You really do need to mix up how you play, which adds nice variety, with certain enemies not affected by your TMD or some that will end up exploding if you use your TMD. There’s one whole section which, it’s advised, that you just walk through seeing as the enemies respond to sound and are blind. It is extremely tense and was a nice break from the constant shooting. Some of the set pieces are fantastic too. One area involves you rebuilding a ship which has been decaying over 55 years and having to escape it as it slowly decays again. Water begins to flood in, walls crack open and screams of others on the boat can be heard throughout.

But not every firefight is fun, there are times during which you can find yourself with no ammo, no TMD juice and overwhelmed with enemies which don’t always drop the ammo you need. Many a time I found myself without ammo and very few healthpacks left which became a constant frustration. One of which I have found that others playing the game have shared. The little tick things are also the most annoying enemies I have ever experienced. They come en masse with their suicidal explosion tendencies and knock off a great chunk of health and, due to their large group, are extremely difficult to take out. Many times I have died due to those bloody ticks.

Running on, frankly, a dated engine now, Singularity doesn’t look too great. Raven’s previous game, Wolfenstein, used the same engine at the end of it’s lifespan and looked just OK. Unfortunately, Raven haven’t decided to update their engine so it all looks very bland and boring. It seems that Singularity takes a leaf out of the “brown is good” book of Gears of War et al. The gore, however, is just wonderful. Take a shotgun to a soldiers head and it will explode, with blood flying everywhere. Use a special weapon known as the Seeker, which has guided bullets, and you can target specific body parts and watch them fly. Red is pretty much the only vibrant colour you will see here, however.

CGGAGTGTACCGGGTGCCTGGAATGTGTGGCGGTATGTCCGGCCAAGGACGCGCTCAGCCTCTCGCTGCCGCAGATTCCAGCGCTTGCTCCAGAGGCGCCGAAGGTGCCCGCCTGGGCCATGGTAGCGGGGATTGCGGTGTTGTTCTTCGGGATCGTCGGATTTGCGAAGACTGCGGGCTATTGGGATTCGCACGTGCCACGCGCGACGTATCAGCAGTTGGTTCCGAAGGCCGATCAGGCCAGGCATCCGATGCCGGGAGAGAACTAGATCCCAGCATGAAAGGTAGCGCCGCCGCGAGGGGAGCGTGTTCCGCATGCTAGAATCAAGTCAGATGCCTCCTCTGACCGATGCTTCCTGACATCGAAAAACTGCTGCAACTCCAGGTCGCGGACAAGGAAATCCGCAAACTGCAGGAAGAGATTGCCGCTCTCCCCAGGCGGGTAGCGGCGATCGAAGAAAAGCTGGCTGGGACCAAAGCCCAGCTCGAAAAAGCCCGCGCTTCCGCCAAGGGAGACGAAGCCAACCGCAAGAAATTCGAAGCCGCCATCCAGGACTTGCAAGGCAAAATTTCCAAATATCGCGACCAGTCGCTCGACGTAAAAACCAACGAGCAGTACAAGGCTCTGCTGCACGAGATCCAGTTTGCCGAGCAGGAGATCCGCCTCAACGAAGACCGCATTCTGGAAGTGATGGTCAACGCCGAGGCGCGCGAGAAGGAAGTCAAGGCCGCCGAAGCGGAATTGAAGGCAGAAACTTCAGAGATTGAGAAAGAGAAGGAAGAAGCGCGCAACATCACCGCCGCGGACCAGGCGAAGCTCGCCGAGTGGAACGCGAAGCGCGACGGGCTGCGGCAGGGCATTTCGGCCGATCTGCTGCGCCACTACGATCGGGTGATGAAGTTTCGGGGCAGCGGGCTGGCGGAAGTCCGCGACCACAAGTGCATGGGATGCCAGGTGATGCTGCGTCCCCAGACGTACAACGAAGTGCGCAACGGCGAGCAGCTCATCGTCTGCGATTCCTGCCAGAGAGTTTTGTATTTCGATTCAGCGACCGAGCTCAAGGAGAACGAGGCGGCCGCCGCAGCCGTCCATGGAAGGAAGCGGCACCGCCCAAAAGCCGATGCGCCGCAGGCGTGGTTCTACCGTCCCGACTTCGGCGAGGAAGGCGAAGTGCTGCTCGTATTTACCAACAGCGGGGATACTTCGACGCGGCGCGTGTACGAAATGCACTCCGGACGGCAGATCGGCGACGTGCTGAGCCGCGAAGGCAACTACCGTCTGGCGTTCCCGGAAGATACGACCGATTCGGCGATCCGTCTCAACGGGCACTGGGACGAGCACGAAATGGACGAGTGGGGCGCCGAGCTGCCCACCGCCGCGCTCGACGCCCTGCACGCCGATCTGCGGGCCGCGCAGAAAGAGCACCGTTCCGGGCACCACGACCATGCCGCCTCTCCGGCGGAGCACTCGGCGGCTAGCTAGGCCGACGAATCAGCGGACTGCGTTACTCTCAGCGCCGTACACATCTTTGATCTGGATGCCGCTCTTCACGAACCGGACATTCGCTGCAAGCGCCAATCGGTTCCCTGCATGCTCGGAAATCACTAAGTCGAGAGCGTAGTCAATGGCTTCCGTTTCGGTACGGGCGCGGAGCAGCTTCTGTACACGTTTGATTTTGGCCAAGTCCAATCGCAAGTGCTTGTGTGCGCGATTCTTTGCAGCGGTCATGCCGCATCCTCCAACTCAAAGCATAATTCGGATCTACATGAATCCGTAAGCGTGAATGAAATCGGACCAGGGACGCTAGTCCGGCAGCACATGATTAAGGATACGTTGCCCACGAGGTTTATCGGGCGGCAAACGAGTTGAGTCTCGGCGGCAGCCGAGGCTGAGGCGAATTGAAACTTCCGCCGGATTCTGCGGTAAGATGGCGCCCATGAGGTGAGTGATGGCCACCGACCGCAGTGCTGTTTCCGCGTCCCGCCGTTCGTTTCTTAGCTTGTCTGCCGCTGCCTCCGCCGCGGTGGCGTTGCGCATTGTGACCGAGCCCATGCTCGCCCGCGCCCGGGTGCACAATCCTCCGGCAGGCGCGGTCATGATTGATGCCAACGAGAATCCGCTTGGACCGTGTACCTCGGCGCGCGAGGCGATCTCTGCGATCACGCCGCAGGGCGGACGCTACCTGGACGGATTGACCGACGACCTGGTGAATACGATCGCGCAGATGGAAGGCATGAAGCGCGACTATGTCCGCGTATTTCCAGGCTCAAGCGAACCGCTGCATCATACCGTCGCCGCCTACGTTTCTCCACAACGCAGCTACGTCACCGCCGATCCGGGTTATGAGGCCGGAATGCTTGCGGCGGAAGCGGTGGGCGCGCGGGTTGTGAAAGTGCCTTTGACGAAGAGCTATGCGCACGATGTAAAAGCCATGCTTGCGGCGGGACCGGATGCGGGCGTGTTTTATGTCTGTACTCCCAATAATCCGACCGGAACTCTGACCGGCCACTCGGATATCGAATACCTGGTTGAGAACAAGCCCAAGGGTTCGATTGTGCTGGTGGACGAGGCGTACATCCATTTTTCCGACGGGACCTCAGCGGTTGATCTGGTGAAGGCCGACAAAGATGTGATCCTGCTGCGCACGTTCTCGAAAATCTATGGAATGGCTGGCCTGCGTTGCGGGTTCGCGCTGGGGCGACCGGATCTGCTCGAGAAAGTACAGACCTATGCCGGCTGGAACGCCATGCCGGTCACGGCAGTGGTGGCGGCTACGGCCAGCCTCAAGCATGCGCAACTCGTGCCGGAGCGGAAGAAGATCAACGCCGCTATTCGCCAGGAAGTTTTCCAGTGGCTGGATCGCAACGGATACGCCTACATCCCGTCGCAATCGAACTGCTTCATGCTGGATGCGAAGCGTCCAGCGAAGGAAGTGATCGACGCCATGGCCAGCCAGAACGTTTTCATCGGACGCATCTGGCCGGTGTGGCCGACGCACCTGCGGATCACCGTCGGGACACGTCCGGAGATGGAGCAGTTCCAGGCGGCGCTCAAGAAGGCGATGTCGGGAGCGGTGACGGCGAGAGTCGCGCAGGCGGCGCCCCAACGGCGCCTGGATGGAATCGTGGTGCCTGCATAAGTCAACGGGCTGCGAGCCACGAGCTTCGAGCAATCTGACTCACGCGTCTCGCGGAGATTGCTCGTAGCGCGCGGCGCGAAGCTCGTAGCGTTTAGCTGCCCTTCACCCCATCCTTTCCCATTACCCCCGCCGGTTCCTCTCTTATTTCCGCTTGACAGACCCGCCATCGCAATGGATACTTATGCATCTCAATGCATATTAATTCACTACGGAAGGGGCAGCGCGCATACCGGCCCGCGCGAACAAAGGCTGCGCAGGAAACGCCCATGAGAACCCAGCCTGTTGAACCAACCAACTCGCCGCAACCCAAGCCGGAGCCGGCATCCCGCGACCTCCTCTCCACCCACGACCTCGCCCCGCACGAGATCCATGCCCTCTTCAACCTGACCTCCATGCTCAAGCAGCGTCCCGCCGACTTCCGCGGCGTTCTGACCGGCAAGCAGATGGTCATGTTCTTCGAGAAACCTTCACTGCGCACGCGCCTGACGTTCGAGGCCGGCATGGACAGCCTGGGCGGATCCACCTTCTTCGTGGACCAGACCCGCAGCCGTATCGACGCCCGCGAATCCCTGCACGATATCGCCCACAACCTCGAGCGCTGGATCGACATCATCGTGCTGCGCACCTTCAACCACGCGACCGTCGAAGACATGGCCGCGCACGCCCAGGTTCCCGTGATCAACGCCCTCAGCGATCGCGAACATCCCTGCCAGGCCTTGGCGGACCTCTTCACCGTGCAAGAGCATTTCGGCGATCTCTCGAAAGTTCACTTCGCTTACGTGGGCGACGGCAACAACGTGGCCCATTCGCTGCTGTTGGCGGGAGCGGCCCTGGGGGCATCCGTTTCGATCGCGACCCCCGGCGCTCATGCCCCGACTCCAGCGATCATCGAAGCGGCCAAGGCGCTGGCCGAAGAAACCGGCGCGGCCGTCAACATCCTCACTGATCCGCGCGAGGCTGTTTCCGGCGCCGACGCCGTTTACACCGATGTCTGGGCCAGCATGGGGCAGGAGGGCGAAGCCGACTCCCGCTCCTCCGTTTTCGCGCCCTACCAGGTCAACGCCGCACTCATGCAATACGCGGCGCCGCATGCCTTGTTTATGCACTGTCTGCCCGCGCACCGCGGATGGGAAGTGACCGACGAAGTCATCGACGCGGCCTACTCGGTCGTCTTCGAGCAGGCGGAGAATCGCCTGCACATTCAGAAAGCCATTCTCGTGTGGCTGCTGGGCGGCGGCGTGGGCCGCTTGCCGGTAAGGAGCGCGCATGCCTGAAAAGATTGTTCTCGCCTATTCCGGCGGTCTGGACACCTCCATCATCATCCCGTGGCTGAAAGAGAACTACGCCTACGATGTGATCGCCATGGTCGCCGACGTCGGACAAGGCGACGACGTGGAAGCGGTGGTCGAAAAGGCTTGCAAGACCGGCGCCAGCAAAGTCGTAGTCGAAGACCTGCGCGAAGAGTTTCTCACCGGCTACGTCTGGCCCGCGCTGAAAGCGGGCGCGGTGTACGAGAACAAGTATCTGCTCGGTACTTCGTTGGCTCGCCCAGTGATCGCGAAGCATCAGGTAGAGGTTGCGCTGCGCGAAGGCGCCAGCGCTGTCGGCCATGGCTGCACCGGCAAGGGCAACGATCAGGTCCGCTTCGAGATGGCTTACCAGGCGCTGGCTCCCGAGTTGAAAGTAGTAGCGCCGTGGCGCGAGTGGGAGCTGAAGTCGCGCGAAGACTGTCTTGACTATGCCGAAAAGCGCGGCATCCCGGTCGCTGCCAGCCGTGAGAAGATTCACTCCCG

If you get bored of the single player, there is multiplayer which is a class based team deathmatch split into Humans and Creatures. Each class has a different ability, with some able to heal and being able to slow down time. It’s all very standard fare but there’s just very few people actually playing it, which makes it highly difficult to get into a game. Unfortunately, it isn’t too exciting. It’s standard FPS online deathmatch fare. The creatures, although cool at first, add very little to the gameplay. It’ll be fun if you get a few friends together but, as it stands, not enough people are playing it.

Singularity is definitely not mindblowing. The story is very B-Movie like (although the multiple endings are pretty interesting), it borrows a lot from other games but there’s just enough here, especially with the time manipulation, to set it apart. As Louis Armstrong once said, “We have all the time in the world,” and in Singularity, you most certainly do.

Chris Taylor

Chris is a Northern lad with a passion for video games. With his opinions on video games and his need to force these onto other people, Chris began writing for Console Monster in 2006. Chris is a bona fide nerd who enjoys any decent game that can keep his interest. Being a keen music fan, in his spare time (what little he has) he likes to go to gigs and spends most time with some music on.